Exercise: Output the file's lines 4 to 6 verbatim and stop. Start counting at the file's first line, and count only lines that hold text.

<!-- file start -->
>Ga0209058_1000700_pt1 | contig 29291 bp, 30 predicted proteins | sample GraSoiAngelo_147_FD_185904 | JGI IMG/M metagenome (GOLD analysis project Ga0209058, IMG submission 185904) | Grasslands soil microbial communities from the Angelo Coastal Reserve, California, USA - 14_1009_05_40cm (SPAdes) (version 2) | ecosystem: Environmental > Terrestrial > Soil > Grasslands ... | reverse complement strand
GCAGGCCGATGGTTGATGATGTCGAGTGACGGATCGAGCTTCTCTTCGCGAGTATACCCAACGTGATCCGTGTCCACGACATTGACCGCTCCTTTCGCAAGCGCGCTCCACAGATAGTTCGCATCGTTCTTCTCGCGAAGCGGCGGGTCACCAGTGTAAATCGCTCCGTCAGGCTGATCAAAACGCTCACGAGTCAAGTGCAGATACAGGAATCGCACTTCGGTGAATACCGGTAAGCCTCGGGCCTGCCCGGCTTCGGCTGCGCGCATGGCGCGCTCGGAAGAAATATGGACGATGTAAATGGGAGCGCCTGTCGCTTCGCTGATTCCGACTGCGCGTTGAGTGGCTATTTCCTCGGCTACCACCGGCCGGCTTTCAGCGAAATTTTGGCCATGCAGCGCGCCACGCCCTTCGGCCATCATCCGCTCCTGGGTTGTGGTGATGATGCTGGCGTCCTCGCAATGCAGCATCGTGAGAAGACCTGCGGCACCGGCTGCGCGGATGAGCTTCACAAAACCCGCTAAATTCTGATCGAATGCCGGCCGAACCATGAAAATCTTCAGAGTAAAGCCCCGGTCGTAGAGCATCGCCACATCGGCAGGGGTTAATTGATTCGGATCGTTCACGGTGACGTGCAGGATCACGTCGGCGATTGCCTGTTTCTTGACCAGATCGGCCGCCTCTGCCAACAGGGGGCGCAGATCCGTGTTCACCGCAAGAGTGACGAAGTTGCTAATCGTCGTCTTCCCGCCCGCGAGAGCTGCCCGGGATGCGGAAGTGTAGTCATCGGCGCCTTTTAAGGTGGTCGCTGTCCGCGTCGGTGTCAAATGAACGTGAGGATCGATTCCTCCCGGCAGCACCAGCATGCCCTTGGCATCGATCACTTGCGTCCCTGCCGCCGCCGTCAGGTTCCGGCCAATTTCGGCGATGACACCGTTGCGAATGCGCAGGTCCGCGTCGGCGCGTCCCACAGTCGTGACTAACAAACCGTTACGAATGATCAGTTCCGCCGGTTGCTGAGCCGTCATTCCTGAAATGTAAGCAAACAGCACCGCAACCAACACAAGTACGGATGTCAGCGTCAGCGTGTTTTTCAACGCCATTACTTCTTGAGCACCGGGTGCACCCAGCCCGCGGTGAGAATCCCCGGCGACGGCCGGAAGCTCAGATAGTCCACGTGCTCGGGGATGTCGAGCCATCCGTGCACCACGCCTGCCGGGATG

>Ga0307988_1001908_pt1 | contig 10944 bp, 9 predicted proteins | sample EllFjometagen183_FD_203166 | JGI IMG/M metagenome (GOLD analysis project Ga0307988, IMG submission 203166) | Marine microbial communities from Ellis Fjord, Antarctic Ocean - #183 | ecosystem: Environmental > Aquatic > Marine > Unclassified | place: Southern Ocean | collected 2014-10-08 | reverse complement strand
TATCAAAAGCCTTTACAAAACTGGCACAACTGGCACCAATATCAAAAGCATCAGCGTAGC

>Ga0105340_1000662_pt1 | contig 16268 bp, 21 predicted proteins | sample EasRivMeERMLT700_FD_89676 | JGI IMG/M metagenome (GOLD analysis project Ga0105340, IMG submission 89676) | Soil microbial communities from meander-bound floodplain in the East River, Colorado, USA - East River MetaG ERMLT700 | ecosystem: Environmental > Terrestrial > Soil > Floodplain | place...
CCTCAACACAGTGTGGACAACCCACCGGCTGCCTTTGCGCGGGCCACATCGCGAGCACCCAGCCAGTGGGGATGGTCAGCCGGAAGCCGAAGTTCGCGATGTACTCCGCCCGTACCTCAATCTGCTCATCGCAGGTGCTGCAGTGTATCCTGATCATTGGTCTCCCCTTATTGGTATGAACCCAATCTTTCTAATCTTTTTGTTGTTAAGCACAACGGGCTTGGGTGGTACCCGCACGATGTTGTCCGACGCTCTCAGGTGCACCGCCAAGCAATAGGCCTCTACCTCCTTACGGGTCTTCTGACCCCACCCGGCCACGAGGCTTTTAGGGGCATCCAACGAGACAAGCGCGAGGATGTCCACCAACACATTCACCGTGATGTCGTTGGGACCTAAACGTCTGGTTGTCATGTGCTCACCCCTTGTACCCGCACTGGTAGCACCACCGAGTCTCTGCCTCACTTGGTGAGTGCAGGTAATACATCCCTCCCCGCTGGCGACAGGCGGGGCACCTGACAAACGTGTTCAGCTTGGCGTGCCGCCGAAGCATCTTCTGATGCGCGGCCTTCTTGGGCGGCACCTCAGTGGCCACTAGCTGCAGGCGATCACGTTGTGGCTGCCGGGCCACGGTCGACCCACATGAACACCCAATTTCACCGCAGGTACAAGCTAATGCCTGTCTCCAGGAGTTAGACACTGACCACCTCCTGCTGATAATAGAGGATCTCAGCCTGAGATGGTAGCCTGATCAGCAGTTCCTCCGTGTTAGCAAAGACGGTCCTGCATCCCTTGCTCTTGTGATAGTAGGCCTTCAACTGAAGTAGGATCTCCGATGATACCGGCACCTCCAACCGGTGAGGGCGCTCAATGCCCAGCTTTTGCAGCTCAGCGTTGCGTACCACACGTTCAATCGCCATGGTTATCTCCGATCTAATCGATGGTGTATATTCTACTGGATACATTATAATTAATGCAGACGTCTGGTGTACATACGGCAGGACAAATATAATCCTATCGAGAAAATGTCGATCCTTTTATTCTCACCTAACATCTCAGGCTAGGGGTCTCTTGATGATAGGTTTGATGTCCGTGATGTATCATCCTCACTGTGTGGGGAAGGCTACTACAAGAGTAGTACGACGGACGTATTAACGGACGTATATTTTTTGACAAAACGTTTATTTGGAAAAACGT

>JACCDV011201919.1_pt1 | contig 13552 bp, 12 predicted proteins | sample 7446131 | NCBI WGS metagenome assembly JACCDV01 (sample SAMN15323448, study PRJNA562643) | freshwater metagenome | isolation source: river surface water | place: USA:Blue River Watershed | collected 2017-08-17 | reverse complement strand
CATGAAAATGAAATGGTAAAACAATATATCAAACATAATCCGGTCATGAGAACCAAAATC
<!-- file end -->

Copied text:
TATCAAAAGCCTTTACAAAACTGGCACAACTGGCACCAATATCAAAAGCATCAGCGTAGC

>Ga0105340_1000662_pt1 | contig 16268 bp, 21 predicted proteins | sample EasRivMeERMLT700_FD_89676 | JGI IMG/M metagenome (GOLD analysis project Ga0105340, IMG submission 89676) | Soil microbial communities from meander-bound floodplain in the East River, Colorado, USA - East River MetaG ERMLT700 | ecosystem: Environmental > Terrestrial > Soil > Floodplain | place...
CCTCAACACAGTGTGGACAACCCACCGGCTGCCTTTGCGCGGGCCACATCGCGAGCACCCAGCCAGTGGGGATGGTCAGCCGGAAGCCGAAGTTCGCGATGTACTCCGCCCGTACCTCAATCTGCTCATCGCAGGTGCTGCAGTGTATCCTGATCATTGGTCTCCCCTTATTGGTATGAACCCAATCTTTCTAATCTTTTTGTTGTTAAGCACAACGGGCTTGGGTGGTACCCGCACGATGTTGTCCGACGCTCTCAGGTGCACCGCCAAGCAATAGGCCTCTACCTCCTTACGGGTCTTCTGACCCCACCCGGCCACGAGGCTTTTAGGGGCATCCAACGAGACAAGCGCGAGGATGTCCACCAACACATTCACCGTGATGTCGTTGGGACCTAAACGTCTGGTTGTCATGTGCTCACCCCTTGTACCCGCACTGGTAGCACCACCGAGTCTCTGCCTCACTTGGTGAGTGCAGGTAATACATCCCTCCCCGCTGGCGACAGGCGGGGCACCTGACAAACGTGTTCAGCTTGGCGTGCCGCCGAAGCATCTTCTGATGCGCGGCCTTCTTGGGCGGCACCTCAGTGGCCACTAGCTGCAGGCGATCACGTTGTGGCTGCCGGGCCACGGTCGACCCACATGAACACCCAATTTCACCGCAGGTACAAGCTAATGCCTGTCTCCAGGAGTTAGACACTGACCACCTCCTGCTGATAATAGAGGATCTCAGCCTGAGATGGTAGCCTGATCAGCAGTTCCTCCGTGTTAGCAAAGACGGTCCTGCATCCCTTGCTCTTGTGATAGTAGGCCTTCAACTGAAGTAGGATCTCCGATGATACCGGCACCTCCAACCGGTGAGGGCGCTCAATGCCCAGCTTTTGCAGCTCAGCGTTGCGTACCACACGTTCAATCGCCATGGTTATCTCCGATCTAATCGATGGTGTATATTCTACTGGATACATTATAATTAATGCAGACGTCTGGTGTACATACGGCAGGACAAATATAATCCTATCGAGAAAATGTCGATCCTTTTATTCTCACCTAACATCTCAGGCTAGGGGTCTCTTGATGATAGGTTTGATGTCCGTGATGTATCATCCTCACTGTGTGGGGAAGGCTACTACAAGAGTAGTACGACGGACGTATTAACGGACGTATATTTTTTGACAAAACGTTTATTTGGAAAAACGT